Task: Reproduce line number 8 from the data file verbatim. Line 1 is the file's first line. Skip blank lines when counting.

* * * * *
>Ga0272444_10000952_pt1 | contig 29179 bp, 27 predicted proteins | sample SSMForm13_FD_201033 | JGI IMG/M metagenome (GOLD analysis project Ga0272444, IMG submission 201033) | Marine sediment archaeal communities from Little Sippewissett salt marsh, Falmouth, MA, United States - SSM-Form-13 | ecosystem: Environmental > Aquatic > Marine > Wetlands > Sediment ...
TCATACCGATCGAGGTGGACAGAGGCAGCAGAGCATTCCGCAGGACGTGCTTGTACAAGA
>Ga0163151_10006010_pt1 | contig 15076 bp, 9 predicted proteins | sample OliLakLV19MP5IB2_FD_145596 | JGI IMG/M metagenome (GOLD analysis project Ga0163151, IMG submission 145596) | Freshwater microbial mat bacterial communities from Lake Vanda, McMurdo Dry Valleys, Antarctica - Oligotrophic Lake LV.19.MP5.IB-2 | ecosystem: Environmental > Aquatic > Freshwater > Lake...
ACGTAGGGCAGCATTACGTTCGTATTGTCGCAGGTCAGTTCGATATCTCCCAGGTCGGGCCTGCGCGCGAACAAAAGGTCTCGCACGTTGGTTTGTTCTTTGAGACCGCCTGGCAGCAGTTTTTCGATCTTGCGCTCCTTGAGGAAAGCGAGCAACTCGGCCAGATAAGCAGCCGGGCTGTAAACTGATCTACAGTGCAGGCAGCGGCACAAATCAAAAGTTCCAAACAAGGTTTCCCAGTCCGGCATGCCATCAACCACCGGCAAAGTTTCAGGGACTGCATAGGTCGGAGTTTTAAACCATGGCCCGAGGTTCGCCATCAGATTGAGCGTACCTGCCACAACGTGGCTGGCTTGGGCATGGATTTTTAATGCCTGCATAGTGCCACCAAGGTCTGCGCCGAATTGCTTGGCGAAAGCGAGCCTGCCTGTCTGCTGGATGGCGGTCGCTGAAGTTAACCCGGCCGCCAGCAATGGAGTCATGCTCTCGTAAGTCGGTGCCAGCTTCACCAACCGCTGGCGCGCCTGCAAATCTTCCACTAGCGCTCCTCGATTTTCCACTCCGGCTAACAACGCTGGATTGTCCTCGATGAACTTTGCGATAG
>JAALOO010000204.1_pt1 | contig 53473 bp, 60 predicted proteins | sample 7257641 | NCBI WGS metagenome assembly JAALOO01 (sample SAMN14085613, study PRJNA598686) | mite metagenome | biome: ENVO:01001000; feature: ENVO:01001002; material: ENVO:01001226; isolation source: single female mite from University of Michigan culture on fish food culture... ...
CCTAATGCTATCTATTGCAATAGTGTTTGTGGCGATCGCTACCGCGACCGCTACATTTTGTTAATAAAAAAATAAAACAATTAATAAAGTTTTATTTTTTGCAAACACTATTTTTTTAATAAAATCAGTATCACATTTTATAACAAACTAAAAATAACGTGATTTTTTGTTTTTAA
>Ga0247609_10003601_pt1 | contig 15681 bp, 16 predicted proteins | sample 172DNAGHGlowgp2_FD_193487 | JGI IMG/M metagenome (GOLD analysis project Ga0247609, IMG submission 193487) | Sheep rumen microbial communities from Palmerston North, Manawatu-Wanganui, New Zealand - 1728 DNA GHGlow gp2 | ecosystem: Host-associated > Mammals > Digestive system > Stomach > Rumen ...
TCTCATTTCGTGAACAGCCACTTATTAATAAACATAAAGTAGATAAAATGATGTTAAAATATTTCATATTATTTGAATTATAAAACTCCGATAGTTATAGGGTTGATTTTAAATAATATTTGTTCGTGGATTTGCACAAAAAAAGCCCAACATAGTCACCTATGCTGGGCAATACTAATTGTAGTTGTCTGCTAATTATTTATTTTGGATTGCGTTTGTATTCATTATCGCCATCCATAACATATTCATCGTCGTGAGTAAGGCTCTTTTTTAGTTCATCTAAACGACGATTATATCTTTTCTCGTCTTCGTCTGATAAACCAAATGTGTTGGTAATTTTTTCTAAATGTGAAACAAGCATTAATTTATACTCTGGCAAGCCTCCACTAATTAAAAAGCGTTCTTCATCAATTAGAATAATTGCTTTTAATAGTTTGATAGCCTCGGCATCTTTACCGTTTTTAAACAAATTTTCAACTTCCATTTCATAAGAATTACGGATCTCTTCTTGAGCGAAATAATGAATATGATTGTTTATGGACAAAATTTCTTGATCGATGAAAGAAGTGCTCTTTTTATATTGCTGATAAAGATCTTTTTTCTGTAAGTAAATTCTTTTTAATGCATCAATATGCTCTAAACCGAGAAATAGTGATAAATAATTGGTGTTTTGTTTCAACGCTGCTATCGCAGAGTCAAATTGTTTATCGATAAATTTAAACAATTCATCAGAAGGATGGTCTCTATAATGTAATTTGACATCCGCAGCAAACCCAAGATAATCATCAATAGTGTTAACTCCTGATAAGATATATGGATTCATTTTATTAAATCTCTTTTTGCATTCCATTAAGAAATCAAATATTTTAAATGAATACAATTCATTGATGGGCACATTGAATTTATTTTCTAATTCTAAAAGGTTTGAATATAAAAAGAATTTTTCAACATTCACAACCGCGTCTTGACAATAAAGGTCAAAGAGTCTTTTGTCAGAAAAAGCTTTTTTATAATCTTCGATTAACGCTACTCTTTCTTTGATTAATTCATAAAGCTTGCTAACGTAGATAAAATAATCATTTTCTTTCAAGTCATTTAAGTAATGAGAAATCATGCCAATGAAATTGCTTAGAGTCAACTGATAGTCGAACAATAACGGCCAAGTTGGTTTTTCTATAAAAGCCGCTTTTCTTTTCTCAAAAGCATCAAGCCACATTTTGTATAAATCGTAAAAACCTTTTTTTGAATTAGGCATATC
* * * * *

TCTCATTTCGTGAACAGCCACTTATTAATAAACATAAAGTAGATAAAATGATGTTAAAATATTTCATATTATTTGAATTATAAAACTCCGATAGTTATAGGGTTGATTTTAAATAATATTTGTTCGTGGATTTGCACAAAAAAAGCCCAACATAGTCACCTATGCTGGGCAATACTAATTGTAGTTGTCTGCTAATTATTTATTTTGGATTGCGTTTGTATTCATTATCGCCATCCATAACATATTCATCGTCGTGAGTAAGGCTCTTTTTTAGTTCATCTAAACGACGATTATATCTTTTCTCGTCTTCGTCTGATAAACCAAATGTGTTGGTAATTTTTTCTAAATGTGAAACAAGCATTAATTTATACTCTGGCAAGCCTCCACTAATTAAAAAGCGTTCTTCATCAATTAGAATAATTGCTTTTAATAGTTTGATAGCCTCGGCATCTTTACCGTTTTTAAACAAATTTTCAACTTCCATTTCATAAGAATTACGGATCTCTTCTTGAGCGAAATAATGAATATGATTGTTTATGGACAAAATTTCTTGATCGATGAAAGAAGTGCTCTTTTTATATTGCTGATAAAGATCTTTTTTCTGTAAGTAAATTCTTTTTAATGCATCAATATGCTCTAAACCGAGAAATAGTGATAAATAATTGGTGTTTTGTTTCAACGCTGCTATCGCAGAGTCAAATTGTTTATCGATAAATTTAAACAATTCATCAGAAGGATGGTCTCTATAATGTAATTTGACATCCGCAGCAAACCCAAGATAATCATCAATAGTGTTAACTCCTGATAAGATATATGGATTCATTTTATTAAATCTCTTTTTGCATTCCATTAAGAAATCAAATATTTTAAATGAATACAATTCATTGATGGGCACATTGAATTTATTTTCTAATTCTAAAAGGTTTGAATATAAAAAGAATTTTTCAACATTCACAACCGCGTCTTGACAATAAAGGTCAAAGAGTCTTTTGTCAGAAAAAGCTTTTTTATAATCTTCGATTAACGCTACTCTTTCTTTGATTAATTCATAAAGCTTGCTAACGTAGATAAAATAATCATTTTCTTTCAAGTCATTTAAGTAATGAGAAATCATGCCAATGAAATTGCTTAGAGTCAACTGATAGTCGAACAATAACGGCCAAGTTGGTTTTTCTATAAAAGCCGCTTTTCTTTTCTCAAAAGCATCAAGCCACATTTTGTATAAATCGTAAAAACCTTTTTTTGAATTAGGCATATC